Freedom from the known

Finally I SEE! I.e. I think I get what you’re getting at. If you know you are dreaming, you are free from the dream. Oui?

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If you look at it as a neuro-complex structure built up in the brain over a lifetime and occupying it, there is no “defying “ or “imposing” but rather just a ‘belief system’ structure with ‘you’ as the center, rarely if ever questioned by itself. K’s “you don’t exist” does put it in question! As well as “there is no division and no psychological time”.

A true believer holds their beliefs as incontrovertible truths. They feel they have no choice: Truth is truth, period! (Dreamer)

A realistic believer knows that their beliefs are provisional and subjective, but chooses to hold them (loosely) anyway. (Lucid dreamer)


What does ‘known’ mean in the phrase ‘freedom from the known’?

Apart from it being the title of one of K’s books, I don’t know what it means.

Does it mean our conclusions, beliefs? - i.e. beliefs and conclusions that we (falsely) assume to be true knowledge?

In which case ‘freedom from the known’ simply means having the freedom to examine or explore without being tied to any authority or fixed belief?

I would say that freedom from the known is the brain freeing itself from the occupancy of the self image and all its psychological accumulations as well as the belief in a psychological ‘time’. An emptying? And silence?

Interestingly in the book Freedom from the Known, K only mentions this phrase twice (as far as I can tell).

One use pertains to dying (dying to everything that one knows); and the other use is in the context of a silence that is supposed to be beyond any silence that can be known (and which K says is the door to an immeasurable state).

But the other association, as I understand it from elsewhere, is freedom from authority (of tradition, organised belief, spiritual dogmatism, etc).

Yes no authority. Empty of the self, all that : tradition, organized belief, rituals, etc only make sense to a ‘becoming’ self. Thought trying to find its way out of its self created ‘darkness’….

My understanding is that the known is the totality of our conditioning: knowledge, experiences, beliefs, memories, views. Our filter, prism, that through which we see and act in the world.

Freedom from the known is freedom from, non-attachment to our (psychological) conditioning.

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What is meant by the word ‘self’? - I’m just asking myself this question because for some reason it doesn’t resonate much with me.

When K says that beauty is when the self is not, this resonates.

But in other contexts it sounds to me like Catholics talking about sin.

I’ve noticed that some people resonate with this self language - either because they are pro-self (like Advaitins of a certain stripe), or because they are anti-self (like Buddhists of a certain stripe).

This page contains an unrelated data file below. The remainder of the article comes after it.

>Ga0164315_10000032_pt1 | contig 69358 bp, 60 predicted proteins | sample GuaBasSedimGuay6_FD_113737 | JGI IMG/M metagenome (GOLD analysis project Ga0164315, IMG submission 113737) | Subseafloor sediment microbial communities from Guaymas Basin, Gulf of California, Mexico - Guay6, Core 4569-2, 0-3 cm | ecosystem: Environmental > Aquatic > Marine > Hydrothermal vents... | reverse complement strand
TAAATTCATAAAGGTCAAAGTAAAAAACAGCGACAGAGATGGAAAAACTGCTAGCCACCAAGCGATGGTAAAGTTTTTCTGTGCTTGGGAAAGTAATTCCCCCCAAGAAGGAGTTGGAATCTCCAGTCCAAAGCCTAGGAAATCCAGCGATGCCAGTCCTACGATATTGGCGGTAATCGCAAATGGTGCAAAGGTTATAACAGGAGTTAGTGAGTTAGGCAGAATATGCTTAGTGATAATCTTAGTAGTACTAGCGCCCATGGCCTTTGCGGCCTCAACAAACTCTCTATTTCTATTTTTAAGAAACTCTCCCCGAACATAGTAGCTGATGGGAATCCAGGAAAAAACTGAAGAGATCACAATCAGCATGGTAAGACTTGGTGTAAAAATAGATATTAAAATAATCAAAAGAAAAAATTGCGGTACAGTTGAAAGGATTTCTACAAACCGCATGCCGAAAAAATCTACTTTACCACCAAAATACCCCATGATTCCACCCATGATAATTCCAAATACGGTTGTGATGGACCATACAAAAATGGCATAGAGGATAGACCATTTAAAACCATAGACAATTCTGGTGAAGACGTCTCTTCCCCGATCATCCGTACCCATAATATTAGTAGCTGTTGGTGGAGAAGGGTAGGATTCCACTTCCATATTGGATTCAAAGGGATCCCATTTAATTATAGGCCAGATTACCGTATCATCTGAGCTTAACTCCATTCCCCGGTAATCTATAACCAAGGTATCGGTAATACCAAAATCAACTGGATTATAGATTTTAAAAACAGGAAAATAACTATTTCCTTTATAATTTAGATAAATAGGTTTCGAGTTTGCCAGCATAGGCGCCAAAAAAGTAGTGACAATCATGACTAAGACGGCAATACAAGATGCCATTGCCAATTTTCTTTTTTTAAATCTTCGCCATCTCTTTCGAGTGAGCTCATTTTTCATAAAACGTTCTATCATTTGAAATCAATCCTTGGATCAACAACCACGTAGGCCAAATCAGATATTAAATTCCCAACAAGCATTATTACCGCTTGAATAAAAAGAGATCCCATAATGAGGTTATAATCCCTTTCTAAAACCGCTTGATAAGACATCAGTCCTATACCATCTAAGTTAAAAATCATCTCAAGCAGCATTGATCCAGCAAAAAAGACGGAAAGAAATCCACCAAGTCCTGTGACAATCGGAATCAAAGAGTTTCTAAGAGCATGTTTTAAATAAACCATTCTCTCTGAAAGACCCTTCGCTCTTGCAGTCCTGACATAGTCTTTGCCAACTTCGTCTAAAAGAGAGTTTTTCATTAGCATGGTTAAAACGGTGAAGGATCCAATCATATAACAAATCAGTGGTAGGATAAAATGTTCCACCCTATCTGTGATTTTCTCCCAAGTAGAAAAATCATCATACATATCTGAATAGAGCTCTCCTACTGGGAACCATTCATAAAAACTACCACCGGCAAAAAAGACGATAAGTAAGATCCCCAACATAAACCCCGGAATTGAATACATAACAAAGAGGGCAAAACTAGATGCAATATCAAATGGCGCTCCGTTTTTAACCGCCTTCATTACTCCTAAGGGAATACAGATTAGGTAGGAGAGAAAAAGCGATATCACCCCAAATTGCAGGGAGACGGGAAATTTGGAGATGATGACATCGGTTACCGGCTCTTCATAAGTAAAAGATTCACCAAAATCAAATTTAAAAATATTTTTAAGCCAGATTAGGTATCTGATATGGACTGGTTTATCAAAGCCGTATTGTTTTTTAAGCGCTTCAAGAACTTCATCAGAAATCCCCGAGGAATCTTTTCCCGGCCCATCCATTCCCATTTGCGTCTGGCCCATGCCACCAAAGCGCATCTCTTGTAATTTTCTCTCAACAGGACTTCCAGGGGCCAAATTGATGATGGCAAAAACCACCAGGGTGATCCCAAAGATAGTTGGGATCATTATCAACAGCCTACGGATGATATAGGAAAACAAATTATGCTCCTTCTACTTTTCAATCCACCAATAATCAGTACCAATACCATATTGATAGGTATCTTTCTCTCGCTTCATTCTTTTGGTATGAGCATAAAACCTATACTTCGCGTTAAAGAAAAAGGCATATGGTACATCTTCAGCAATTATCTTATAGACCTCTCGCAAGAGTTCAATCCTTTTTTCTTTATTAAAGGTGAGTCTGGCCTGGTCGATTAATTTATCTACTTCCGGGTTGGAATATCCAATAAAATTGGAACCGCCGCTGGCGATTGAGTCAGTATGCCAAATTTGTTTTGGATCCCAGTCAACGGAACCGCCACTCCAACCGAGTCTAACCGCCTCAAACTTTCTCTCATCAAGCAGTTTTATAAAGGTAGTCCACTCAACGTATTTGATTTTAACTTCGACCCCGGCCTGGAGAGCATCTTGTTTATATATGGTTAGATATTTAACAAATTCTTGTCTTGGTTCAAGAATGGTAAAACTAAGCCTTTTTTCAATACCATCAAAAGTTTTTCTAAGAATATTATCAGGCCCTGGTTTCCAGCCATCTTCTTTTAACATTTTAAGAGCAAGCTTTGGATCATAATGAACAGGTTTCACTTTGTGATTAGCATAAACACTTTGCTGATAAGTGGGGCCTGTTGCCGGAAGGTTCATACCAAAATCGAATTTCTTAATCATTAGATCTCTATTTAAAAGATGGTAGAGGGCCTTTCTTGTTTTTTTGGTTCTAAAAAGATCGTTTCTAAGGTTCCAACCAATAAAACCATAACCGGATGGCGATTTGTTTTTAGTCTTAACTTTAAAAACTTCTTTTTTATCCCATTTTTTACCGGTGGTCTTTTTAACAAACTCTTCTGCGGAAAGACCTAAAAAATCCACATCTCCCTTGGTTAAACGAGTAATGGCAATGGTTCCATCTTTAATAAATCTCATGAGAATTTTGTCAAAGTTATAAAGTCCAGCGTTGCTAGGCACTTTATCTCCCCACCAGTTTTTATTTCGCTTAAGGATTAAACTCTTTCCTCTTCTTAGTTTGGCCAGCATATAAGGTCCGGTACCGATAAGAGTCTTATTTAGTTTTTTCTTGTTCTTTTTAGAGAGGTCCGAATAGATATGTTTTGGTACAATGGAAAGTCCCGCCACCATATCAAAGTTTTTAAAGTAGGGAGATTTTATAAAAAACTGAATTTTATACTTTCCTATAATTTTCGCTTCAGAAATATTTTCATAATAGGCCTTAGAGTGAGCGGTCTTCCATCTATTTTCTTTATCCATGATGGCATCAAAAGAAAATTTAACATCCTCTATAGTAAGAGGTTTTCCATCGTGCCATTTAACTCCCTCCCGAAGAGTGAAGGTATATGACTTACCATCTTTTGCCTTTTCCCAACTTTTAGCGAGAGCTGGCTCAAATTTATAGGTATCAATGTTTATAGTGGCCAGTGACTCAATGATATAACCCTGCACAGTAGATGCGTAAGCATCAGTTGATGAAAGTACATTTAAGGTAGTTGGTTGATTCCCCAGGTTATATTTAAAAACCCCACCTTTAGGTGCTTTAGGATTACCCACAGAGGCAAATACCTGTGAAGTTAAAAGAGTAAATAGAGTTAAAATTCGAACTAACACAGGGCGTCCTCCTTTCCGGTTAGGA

But the word ‘self’ doesn’t communicate very much to me?

Yes, ok. I can follow that. The known is our (psychological) conditioning.

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To me it has always meant ‘ego’ , the ‘I’ process. The ‘me and the mine’ as K called it. It is exclusive, possessive and of course divisive. And as seen here, a destructive “occupation” of the brain.

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I’ve never really reflected on the ego before.

When I hear people talking about the ‘self’ I hear people talking about ‘selfishness’ - which has a moral quality. No-one wants to be seen to be selfish.

But what is the self or ‘I’ process that can ‘be’ selfish?

It’s probably too late at night for me to be able to consider this question; but I find it interesting that I don’t know the answer.

There is something it is like to be me, but I know from a couple of previous experiences that it is possible to be in a state of attention in which there is no ‘me’ and yet there is still something it is like (to be in that state).

So I would make a distinction between the ‘me’ and the nature of awareness itself.

I think that is the ‘division’ that K was trying to point out.

Division? You mean between awareness and ego?

I’m just asking myself what this ego-self is, because I honestly have never thought about it.

I’ve read what the Buddhists have said about self - they say it is put together by various aggregates. And K says the self is put together by thought - it is ‘a bundle of memories’.

But I’m just asking what the word ‘self’ is supposed to communicate.

Some people would say the self is a moral agent. I think this is the main Western view (partly informed by Christianity). Selves can be good or bad, and should be punished or rewarded accordingly.

I think it’s apt having (psychological) in (…) because non-psychological aspects of conditioning are intertwined with the psychological, the sense of self. Hmm, after mulling it over for a while, I’m leaning towards thinking that all conditioning leaves a trace in our sense of self, dramatic to subtle. I guess I’m saying that all conditioning, all of the known, is, to a degree, psychological.

Between ego / self and the world.